OiO.lk Community platform!

Oio.lk is an excellent forum for developers, providing a wide range of resources, discussions, and support for those in the developer community. Join oio.lk today to connect with like-minded professionals, share insights, and stay updated on the latest trends and technologies in the development field.
  You need to log in or register to access the solved answers to this problem.
  • You have reached the maximum number of guest views allowed
  • Please register below to remove this limitation

The DiffPrivLib version of Decision Tree is giving me the wrong accuracy

  • Thread starter Thread starter Alison Krauskopf
  • Start date Start date
A

Alison Krauskopf

Guest
IBM specifically designed their differential privacy library, DiffPrivLib, to work exactly like scikitlearn for ease of use. The tutorials on their github site state that if using epsilon = infinity (and, presumably, the same random state) with DiffPrivLib you should get an identical model to the non-private version from scikitlearn. Ref: github.com/IBM/differential-privacy-library/blob/main/notebooks/…

I've confirmed that this works with Gaussian Naiive Bayes, but when using almost identical code frameworks with the Decision Tree Classifier, I'm getting radically different values. Has anyone else encountered this? Can you see what's wrong with my code?

This is the code to run a non differentially private Decision Tree using scikitlearn, this works fine.

Code:
# Import necessary packages
import pandas as pd
import numpy as np
from sklearn.tree import DecisionTreeClassifier
from sklearn.metrics import confusion_matrix
import diffprivlib as dp

# Open and read the data into a dataframe
train = pd.read_csv('train.csv', index_col=0)
test = pd.read_csv('test.csv', index_col=0)

# X are the independent variables, y are the dependent variables.
X_train = train.drop(['is_fraud'], axis=1)
y_train = train['is_fraud']
X_test = test.drop(['is_fraud'], axis=1)
y_test = test['is_fraud']

# Build a Decision Tree Classifier
dt = DecisionTreeClassifier(random_state=42)

# Model training
dt.fit(X_train, y_train)

# Predict Output
y_pred_dt = dt.predict(X_test)

# Output metrics
print(confusion_matrix(y_test, y_pred_dt))

Note: I am working with synthetic data and I accidentally hacked the way the data has been simulated by adding in aggregates that the DT is branching on and giving me abnormal amounts of accuracy. But that's an issue for another day. For now, my confusion matrix looks like this (perfect):

Code:
[[553574      0]
 [     0   2145]]

Now for the problem area. With epsilon set to infinity and using the same random state as above I 'should' be getting the same values and I'm not. Here is my code:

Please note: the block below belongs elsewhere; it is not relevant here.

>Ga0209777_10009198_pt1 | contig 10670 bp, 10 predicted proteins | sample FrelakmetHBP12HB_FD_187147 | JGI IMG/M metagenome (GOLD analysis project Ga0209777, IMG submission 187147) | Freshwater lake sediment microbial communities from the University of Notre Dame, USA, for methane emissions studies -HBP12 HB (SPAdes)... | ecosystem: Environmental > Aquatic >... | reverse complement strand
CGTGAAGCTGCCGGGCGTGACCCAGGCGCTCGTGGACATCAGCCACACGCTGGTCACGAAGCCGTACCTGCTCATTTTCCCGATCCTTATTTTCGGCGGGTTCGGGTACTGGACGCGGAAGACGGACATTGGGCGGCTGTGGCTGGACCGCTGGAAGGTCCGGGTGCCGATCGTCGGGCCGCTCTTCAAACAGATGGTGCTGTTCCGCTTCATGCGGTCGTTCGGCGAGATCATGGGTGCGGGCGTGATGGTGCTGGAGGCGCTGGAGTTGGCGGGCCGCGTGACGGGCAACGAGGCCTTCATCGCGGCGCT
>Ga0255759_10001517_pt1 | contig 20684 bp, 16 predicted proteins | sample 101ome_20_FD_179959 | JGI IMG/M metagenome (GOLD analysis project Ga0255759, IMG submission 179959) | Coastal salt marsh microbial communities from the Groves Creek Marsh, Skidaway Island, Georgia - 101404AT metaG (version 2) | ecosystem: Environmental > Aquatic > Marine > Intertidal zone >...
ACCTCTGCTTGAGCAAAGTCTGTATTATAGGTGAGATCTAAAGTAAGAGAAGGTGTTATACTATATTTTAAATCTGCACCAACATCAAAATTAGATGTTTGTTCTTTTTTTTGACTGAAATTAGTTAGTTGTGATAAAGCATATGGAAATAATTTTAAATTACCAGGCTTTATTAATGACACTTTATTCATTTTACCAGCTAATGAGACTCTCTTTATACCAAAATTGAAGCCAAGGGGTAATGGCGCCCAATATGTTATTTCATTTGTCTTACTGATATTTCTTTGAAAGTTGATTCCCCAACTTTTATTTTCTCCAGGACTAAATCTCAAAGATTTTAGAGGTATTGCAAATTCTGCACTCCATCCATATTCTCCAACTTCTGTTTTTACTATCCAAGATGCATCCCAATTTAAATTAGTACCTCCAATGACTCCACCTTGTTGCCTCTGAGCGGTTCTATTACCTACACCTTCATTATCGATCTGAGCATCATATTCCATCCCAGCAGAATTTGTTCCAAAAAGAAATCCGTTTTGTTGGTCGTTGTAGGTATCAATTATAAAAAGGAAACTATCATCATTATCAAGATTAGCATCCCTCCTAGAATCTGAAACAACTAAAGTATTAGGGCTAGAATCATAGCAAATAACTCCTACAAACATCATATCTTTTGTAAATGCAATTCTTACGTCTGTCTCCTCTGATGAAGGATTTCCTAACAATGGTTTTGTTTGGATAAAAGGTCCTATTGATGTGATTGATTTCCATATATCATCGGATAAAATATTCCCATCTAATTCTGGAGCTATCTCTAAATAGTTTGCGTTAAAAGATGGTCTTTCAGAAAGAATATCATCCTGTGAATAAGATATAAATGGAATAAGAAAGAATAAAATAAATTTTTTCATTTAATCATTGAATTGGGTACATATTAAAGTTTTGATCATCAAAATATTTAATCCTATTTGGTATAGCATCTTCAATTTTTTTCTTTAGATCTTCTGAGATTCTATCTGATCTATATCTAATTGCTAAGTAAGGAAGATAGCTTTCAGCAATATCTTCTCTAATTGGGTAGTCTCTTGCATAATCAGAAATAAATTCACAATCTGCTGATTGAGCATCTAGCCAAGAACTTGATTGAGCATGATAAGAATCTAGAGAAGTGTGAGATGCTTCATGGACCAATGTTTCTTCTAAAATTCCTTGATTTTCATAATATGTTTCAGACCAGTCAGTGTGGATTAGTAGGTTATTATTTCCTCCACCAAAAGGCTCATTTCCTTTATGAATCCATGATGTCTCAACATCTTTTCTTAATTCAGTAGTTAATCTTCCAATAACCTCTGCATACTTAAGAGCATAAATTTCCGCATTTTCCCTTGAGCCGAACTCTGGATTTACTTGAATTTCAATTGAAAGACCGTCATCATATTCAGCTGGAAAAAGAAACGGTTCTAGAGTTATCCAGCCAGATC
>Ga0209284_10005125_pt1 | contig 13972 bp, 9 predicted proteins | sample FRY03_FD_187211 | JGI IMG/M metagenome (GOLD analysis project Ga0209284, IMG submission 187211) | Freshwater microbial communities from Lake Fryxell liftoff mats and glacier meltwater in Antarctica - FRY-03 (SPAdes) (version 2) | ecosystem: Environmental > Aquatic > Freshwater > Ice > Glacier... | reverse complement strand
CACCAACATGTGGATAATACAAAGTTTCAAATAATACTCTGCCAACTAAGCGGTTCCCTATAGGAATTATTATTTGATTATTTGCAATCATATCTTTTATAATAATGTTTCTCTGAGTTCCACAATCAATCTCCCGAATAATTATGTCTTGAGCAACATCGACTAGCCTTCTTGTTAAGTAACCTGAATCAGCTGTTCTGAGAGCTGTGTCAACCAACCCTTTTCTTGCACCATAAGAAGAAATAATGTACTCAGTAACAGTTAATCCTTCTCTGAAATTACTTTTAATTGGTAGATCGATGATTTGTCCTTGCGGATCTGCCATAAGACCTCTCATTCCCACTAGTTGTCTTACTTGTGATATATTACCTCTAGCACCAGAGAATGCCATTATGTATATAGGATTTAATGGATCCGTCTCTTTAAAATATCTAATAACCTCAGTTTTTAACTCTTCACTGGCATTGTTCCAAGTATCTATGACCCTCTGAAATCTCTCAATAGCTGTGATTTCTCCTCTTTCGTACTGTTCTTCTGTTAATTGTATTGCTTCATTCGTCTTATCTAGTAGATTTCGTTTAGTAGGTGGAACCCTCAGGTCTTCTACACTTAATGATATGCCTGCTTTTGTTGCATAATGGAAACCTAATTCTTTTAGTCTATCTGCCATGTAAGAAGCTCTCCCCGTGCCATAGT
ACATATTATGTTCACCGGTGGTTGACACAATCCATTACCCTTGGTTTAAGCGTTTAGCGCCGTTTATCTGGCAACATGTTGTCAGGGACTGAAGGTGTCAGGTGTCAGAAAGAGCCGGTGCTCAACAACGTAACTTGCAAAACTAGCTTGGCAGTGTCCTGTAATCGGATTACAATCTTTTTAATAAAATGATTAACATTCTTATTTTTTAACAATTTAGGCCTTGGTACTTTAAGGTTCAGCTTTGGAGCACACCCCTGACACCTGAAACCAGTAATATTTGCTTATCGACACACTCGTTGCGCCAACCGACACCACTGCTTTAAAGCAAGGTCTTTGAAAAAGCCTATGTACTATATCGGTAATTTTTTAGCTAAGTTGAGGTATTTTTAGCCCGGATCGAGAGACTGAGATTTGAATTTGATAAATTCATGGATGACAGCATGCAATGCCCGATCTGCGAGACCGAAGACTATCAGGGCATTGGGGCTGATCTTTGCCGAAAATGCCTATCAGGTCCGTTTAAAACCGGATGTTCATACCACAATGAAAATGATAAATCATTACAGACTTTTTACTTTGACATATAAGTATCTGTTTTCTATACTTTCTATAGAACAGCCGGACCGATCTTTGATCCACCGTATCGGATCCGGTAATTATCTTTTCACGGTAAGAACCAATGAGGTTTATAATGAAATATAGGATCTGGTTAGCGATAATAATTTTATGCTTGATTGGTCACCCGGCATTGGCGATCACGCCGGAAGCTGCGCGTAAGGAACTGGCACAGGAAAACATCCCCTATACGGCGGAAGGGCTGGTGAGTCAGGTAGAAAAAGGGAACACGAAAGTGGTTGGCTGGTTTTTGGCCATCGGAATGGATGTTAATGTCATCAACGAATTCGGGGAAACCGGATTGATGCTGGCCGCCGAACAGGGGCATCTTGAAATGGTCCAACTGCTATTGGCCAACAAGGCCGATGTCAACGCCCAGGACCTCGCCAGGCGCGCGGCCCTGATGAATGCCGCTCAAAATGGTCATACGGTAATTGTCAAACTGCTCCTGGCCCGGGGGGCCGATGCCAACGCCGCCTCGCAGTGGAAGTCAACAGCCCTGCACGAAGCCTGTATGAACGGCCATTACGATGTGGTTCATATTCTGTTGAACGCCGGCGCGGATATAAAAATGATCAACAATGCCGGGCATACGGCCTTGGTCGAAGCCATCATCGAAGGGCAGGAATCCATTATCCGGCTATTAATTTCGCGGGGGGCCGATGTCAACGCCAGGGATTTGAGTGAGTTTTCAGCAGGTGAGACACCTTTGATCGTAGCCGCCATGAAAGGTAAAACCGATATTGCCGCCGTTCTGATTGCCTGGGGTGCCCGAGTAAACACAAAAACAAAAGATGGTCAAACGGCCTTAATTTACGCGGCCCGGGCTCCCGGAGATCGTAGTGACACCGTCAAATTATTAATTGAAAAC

Code:
# Build a Decision Tree Classifier
DPdt = dp.models.DecisionTreeClassifier(random_state=42, epsilon=np.inf)

# Model training
DPdt.fit(X_train, y_train)

# Predict Output
y_pred_DPdt = DPdt.predict(X_test)

# Output metrics
print(confusion_matrix(y_test, y_pred_DPdt))

And this is giving me dramatically different classification

Code:
[[553574      0]
 [  1787    358]]

Can anyone see what I've done wrong?
<p>IBM specifically designed their differential privacy library, DiffPrivLib, to work exactly like scikitlearn for ease of use. The tutorials on their github site state that if using epsilon = infinity (and, presumably, the same random state) with DiffPrivLib you should get an identical model to the non-private version from scikitlearn. Ref: <a href="https://github.com/IBM/differential-privacy-library/blob/main/notebooks/naive_bayes.ipynb" rel="nofollow noreferrer">github.com/IBM/differential-privacy-library/blob/main/notebooks/…</a></p>
<p>I've confirmed that this works with Gaussian Naiive Bayes, but when using almost identical code frameworks with the Decision Tree Classifier, I'm getting radically different values. Has anyone else encountered this? Can you see what's wrong with my code?</p>
<p>This is the code to run a non differentially private Decision Tree using scikitlearn, this works fine.</p>
<pre><code># Import necessary packages
import pandas as pd
import numpy as np
from sklearn.tree import DecisionTreeClassifier
from sklearn.metrics import confusion_matrix
import diffprivlib as dp

# Open and read the data into a dataframe
train = pd.read_csv('train.csv', index_col=0)
test = pd.read_csv('test.csv', index_col=0)

# X are the independent variables, y are the dependent variables.
X_train = train.drop(['is_fraud'], axis=1)
y_train = train['is_fraud']
X_test = test.drop(['is_fraud'], axis=1)
y_test = test['is_fraud']

# Build a Decision Tree Classifier
dt = DecisionTreeClassifier(random_state=42)

# Model training
dt.fit(X_train, y_train)

# Predict Output
y_pred_dt = dt.predict(X_test)

# Output metrics
print(confusion_matrix(y_test, y_pred_dt))
</code></pre>
<p>Note: I am working with synthetic data and I accidentally hacked the way the data has been simulated by adding in aggregates that the DT is branching on and giving me abnormal amounts of accuracy. But that's an issue for another day. For now, my confusion matrix looks like this (perfect):</p>
<pre><code>[[553574 0]
[ 0 2145]]
</code></pre>
<p>Now for the problem area. With epsilon set to infinity and using the same random state as above I 'should' be getting the same values and I'm not. Here is my code:</p>
<pre><code># Build a Decision Tree Classifier
DPdt = dp.models.DecisionTreeClassifier(random_state=42, epsilon=np.inf)

# Model training
DPdt.fit(X_train, y_train)

# Predict Output
y_pred_DPdt = DPdt.predict(X_test)

# Output metrics
print(confusion_matrix(y_test, y_pred_DPdt))
</code></pre>
<p>And this is giving me dramatically different classification</p>
<pre><code>[[553574 0]
[ 1787 358]]
</code></pre>
<p>Can anyone see what I've done wrong?</p>
 

Latest posts

I
Replies
0
Views
1
impact christian
I
Top